Course-based Undergraduate Research Experiences (CUREs) provide early opportunities to undergrads to participate in scientific research. CUREs allow students to get hands-on experience in the process of scientific discovery, which increases students interest in science, helps them decide if they want to pursue research careers, increases confidence in their ability to do science, and promotes early participation in the scientific community through publication, conference presentation, and more. A hallmark of a CURE course is that students participate in all aspects of a research project from asking questions, proposing hypothesis, making predictions, selecting tools for visualization, data processing and statistical analysis, to communicating findings. All this while learning to navigate the messiness of the real-world data! Regardless of your ultimate career goals, participation in a CURE will help you to develop skills in interpretation of results and establishing solid arguments (Corwin et al. 2014). For more information about CUREs, go to CUREnet: https://serc.carleton.edu/curenet/index.html
My goal is to engage undergraduate students in topics I work on: marine soundscape ecology, marine animal bioacoustics, and cetacean ecology, behavior, and conservation. For this CURE, students will work on projects related to two topics. Topic I involves the use of sound as a tool to study marine communities, the vocal repertoire of marine species, and human impacts on wild populations. Topic II involves the use of traditional photo-identification methods in dolphins to study association patterns and population size (more details below).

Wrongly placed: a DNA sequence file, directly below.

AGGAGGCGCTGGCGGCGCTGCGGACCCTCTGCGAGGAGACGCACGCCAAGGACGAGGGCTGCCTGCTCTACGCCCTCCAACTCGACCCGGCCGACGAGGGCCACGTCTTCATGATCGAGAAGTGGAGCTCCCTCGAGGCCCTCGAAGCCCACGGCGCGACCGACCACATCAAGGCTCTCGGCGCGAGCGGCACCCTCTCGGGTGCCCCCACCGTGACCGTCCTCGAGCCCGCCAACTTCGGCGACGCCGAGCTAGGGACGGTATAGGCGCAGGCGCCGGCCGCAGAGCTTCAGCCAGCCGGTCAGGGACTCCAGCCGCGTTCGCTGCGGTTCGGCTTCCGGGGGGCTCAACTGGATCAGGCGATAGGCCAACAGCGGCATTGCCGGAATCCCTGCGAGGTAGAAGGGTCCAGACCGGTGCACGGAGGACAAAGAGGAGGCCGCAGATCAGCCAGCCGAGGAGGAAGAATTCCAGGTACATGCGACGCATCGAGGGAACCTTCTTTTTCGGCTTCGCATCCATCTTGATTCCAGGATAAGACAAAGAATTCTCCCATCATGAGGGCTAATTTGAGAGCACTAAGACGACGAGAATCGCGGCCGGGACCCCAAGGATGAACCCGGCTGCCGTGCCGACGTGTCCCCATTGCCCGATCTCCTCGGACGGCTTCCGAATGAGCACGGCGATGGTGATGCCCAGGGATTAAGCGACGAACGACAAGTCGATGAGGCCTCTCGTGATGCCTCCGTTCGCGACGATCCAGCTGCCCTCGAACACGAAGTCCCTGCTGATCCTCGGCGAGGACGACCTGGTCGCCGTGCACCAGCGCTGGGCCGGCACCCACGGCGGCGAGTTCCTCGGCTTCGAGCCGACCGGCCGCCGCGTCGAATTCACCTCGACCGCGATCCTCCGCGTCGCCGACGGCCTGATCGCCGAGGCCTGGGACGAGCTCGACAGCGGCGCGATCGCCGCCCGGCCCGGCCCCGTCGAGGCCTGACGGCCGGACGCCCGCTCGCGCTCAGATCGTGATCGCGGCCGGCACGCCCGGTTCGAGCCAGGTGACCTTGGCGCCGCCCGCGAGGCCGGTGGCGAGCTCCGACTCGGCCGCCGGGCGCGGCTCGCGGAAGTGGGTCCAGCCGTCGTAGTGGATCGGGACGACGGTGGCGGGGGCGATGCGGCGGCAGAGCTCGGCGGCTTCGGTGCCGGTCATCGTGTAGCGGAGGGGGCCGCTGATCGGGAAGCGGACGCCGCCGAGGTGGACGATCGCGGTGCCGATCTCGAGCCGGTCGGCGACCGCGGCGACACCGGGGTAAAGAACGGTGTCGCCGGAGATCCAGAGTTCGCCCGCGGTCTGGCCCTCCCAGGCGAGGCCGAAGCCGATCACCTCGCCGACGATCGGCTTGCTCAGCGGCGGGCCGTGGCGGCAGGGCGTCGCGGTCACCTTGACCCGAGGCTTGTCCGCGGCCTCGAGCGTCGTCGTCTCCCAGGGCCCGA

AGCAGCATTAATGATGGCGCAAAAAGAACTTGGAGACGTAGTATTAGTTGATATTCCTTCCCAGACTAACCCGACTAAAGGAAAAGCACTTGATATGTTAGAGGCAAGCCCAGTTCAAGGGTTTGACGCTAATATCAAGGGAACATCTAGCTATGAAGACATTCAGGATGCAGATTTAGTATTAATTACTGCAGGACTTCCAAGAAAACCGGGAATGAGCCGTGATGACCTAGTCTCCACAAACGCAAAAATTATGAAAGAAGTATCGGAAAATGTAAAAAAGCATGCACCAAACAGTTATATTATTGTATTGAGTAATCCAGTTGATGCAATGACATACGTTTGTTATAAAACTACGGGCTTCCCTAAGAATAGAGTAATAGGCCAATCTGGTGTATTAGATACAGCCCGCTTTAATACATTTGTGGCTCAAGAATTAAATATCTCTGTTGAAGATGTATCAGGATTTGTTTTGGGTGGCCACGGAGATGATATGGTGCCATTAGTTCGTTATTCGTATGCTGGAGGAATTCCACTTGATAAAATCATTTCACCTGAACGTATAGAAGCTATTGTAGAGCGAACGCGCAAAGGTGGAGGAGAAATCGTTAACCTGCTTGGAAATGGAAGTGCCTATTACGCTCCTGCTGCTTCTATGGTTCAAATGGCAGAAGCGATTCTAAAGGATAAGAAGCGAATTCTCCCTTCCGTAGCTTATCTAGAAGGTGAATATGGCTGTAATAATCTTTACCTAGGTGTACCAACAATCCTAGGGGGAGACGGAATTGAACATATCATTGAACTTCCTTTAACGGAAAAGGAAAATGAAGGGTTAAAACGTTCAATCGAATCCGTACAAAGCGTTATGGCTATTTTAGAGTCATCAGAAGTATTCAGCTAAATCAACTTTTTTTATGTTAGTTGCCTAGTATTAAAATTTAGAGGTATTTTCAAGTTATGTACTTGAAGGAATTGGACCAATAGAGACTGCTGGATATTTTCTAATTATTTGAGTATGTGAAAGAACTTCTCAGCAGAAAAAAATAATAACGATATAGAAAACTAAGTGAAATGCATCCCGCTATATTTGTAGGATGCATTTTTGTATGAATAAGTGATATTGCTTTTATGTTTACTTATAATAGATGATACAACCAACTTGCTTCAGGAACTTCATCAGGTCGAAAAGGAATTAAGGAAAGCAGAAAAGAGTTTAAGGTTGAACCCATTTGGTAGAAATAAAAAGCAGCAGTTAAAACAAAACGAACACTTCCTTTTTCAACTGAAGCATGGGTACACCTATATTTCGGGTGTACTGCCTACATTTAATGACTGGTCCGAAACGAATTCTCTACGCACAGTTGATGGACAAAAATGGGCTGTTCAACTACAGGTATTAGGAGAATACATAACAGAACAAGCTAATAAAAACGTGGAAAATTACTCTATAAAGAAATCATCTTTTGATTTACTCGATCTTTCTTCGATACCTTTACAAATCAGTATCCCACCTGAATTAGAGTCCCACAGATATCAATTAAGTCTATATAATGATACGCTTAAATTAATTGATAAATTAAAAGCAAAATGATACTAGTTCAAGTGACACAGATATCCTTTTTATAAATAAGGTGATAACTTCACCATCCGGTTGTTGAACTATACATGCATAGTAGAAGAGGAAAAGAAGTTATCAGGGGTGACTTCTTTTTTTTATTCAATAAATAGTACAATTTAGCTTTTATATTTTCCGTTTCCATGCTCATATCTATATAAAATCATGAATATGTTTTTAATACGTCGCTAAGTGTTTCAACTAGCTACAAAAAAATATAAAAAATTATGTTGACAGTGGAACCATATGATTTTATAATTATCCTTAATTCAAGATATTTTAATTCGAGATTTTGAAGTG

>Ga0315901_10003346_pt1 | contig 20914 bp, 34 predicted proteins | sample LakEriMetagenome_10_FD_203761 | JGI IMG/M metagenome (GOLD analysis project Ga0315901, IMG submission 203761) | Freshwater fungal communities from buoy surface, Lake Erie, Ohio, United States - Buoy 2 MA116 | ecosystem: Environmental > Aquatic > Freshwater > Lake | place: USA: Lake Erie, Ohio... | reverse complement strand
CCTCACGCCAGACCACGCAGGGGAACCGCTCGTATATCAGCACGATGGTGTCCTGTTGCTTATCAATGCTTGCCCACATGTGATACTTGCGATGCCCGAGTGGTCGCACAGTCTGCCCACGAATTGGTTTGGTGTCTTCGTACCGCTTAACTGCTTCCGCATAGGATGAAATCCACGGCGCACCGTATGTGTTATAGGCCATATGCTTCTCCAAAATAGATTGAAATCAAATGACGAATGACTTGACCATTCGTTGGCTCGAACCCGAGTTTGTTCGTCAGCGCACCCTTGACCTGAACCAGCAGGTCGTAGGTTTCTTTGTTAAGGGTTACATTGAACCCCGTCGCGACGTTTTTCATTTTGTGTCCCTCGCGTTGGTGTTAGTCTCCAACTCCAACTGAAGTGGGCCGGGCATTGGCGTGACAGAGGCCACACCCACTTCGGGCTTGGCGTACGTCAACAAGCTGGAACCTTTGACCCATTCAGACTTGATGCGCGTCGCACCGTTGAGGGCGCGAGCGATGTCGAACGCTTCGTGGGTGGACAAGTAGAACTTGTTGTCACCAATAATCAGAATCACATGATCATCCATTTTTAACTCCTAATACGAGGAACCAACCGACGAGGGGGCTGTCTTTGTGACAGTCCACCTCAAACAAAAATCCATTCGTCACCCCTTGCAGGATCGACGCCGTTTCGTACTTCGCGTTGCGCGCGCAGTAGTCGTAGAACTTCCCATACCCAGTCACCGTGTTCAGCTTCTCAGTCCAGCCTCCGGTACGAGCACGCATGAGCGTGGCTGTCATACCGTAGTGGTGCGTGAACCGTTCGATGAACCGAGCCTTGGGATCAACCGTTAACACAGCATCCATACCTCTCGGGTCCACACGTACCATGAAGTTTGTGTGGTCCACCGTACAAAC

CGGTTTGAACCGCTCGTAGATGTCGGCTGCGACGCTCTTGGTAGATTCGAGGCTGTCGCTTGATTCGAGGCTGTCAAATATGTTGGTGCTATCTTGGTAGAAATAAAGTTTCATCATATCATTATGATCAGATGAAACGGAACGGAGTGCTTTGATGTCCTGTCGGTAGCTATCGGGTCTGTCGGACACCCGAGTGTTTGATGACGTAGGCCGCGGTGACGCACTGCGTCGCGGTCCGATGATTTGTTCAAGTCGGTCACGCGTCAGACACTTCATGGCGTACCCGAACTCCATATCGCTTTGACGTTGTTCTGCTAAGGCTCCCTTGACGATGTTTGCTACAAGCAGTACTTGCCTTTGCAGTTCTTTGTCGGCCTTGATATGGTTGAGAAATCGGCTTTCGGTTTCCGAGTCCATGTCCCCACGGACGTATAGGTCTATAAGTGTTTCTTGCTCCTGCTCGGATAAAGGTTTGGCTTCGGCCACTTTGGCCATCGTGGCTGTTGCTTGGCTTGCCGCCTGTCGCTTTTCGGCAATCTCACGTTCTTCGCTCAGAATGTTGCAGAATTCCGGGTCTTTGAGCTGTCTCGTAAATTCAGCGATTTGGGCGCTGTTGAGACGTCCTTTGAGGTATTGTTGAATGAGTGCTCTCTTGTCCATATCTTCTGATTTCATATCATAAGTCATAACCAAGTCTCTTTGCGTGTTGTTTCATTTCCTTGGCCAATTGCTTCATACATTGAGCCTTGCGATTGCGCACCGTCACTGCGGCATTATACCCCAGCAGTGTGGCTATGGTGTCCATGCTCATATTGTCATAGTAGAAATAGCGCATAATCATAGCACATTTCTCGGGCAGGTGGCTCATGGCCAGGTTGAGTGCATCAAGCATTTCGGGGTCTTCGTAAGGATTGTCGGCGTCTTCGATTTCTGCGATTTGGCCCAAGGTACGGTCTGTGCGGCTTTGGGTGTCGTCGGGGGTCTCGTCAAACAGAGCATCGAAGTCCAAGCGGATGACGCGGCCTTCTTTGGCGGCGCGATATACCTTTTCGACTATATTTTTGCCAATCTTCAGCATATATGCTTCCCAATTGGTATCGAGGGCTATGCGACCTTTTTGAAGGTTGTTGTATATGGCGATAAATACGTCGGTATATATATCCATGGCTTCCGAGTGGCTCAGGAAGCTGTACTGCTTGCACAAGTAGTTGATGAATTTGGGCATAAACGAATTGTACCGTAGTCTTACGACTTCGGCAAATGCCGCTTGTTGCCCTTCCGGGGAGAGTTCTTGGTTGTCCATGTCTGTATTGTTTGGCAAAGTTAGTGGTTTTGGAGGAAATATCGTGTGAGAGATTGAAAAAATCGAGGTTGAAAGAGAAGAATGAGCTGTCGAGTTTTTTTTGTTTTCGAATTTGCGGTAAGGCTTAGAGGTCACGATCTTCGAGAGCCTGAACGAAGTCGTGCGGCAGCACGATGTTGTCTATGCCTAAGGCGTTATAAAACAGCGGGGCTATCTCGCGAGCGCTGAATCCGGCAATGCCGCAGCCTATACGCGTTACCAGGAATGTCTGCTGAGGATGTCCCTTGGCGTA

- To offer the opportunity to make discoveries and contributions to the scientific community, policy-makers, and the public.
- Engage students in all aspects of research: literature reading and discussion, asking questions that can be answered during the semester, collecting, processing, and analyzing data, learning how to interpret analytical results and how to communicate the results.
- Create an environment that promotes active collaboration and contributions among students and instructor during the semester through problem solving and analysis.
- Learn that science is not about eureka moments! Good science takes time, involves failure, troubleshooting, discussions, re-evaluations, and yes frustration. Good science is always challenging at different levels, from collecting the data to its analysis.
- Learn that there is not a single “right” way to do science! Different questions, systems,or species will require different approaches. For example, some research questions rely on well-planned experimental designs involving multiple controls. My research is field based and correlative, which is bound to be limited by replication, sample size, lack of controls (because they are impossible to have!), and logistics. However, field-based projects are essential for our understanding of our biological world, and are often the spark for more controlled experimental studies.